Battling discrimination in California health facilities

This development marks the latest chapter of the decades-long fight for greater patient access to psychological services

by Legal and Regulatory Affairs Staff

July 28, 2009 — The American Psychological Association (APA) recently commented on changes proposed in May 2009 by the California Department of Public Health to their proposed regulations governing scope of practice in licensed health facilities. This development marks the latest chapter of the decades-long fight for greater patient access to psychological services and the struggle to end discrimination against psychologists in California hospital settings.

In a June letter, APA Executive Director for Practice Katherine C. Nordal, PhD, commended the Department of Public Health for incorporating several recommendations made by APA, the California Psychological Association and Psychology Shield, which worked together on reviewing and commenting on the regulations. Psychology Shield is a not-for-profit corporation created in 2002 to press for CAPP v. Rank's implementation.

Positive revisions to the proposed regulations include prohibiting state-owned hospitals from excluding psychologists from their medical staffs, allowing psychologists to address denials of clinical privileges through a specific enforcement mechanism, and including psychologists on hospital and medical staff committees.

Another proposed change, however, sparked "grave concerns" within APA, according to Dr. Nordal. The department proposed replacing the word "psychologist" with "licensed healthcare practitioner acting within the scope of their license" in several areas. By not specifically referencing psychologists, the proposed regulation would leave room for hospitals to continue preventing psychologists from taking on certain responsibilities by arguing that they are outside a psychologist's scope of practice. This change "will lead to continuation of existing illegal discrimination against psychologists, and the corresponding deprivation of psychological treatments to patients [in California]," Nordal warned.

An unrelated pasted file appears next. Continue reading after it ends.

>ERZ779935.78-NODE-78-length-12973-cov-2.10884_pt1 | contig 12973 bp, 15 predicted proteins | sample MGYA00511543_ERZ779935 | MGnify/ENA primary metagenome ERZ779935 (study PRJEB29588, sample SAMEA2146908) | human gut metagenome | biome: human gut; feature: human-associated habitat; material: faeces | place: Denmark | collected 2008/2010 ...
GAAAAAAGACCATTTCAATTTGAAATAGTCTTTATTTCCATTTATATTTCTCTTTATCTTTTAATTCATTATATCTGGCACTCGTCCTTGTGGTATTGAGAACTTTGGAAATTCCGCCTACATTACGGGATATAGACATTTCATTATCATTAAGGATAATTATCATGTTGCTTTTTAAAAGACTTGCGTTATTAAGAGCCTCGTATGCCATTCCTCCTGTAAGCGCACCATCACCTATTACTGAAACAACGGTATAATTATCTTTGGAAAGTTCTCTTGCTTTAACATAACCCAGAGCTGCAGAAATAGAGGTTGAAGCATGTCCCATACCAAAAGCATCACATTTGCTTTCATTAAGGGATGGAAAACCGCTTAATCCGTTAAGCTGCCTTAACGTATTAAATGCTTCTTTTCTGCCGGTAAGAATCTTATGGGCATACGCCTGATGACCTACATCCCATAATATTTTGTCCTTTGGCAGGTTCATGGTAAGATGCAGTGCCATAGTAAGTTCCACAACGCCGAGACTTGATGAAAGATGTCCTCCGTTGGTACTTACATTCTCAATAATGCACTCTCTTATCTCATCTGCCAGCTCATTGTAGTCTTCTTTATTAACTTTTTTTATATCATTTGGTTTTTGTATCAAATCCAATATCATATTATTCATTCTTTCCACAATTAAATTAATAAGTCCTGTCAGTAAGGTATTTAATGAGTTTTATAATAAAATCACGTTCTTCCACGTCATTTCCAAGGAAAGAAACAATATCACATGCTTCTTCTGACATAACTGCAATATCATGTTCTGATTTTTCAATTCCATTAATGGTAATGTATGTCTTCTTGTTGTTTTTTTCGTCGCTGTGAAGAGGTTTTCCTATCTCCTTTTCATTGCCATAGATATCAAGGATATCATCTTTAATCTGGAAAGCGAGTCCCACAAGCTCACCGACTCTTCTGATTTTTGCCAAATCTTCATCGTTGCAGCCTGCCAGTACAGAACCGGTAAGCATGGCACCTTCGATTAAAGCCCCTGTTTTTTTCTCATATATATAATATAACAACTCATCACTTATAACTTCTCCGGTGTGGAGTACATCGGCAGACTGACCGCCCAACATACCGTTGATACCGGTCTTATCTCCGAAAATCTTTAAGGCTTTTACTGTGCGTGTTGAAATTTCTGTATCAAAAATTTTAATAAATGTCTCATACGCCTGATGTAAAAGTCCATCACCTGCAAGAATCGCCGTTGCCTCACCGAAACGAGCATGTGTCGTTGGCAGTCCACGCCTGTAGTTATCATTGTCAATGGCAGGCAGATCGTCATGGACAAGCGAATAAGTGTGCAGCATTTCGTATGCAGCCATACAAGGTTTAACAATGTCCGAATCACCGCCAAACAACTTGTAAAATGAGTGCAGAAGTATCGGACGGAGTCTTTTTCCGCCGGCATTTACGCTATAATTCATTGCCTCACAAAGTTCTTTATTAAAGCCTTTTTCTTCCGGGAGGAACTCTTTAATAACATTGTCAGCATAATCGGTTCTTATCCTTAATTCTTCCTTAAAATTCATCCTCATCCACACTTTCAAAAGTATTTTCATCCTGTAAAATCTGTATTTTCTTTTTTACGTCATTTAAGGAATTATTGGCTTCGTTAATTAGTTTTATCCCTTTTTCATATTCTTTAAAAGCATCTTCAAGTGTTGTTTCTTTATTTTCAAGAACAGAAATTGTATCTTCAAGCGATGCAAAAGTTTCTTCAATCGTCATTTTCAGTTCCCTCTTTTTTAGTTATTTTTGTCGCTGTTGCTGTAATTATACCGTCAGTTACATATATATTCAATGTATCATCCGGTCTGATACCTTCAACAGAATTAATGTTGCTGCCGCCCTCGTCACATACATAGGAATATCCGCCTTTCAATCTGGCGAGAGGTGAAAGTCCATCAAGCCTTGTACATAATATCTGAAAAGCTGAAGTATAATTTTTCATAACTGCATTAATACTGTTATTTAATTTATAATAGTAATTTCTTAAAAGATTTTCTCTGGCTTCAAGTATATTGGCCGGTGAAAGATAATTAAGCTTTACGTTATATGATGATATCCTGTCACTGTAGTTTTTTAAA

The battle is the latest chapter in the fight against psychology discrimination in California. In the early 1980s, the California Association of Psychology Providers sued the state to enforce non-discriminatory treatment of psychologists within the law (CAPP v. Rank). The California Supreme Court ruled in favor of the psychologists in 1990, necessitating changes in the state's hospital regulations.

Since then, the department had taken only minor steps to update hospital policies and procedures to adhere to the ruling, until finally proposing comprehensive regulations in the summer of 2008.

"This change from psychologist to 'licensed healthcare practitioner' was made in response to allegations that the proposed regulations would allow psychologists to go beyond their scope of practice," said Maureen Testoni, JD, director of legal and regulatory affairs for the APA Practice Directorate. She said it is surprising that department officials made this change, as they acknowledge in their comments that they do not agree with the underlying complaint. "They seem to believe the change they made is neutral, but it seems clear to us that this proposed change would give those who have discriminated against psychology room to continue arguing against a greater role for psychologists in hospitals," Testoni observed.

Although the APA voiced its disapproval, the association is still optimistic that the proposed regulations, even with these revisions, will contain many benefits for psychology.

The department will consider APA's and other public comments on latest revisions to the proposed regulations and decide whether to amend the regulations further, and ultimately will issue a final regulation.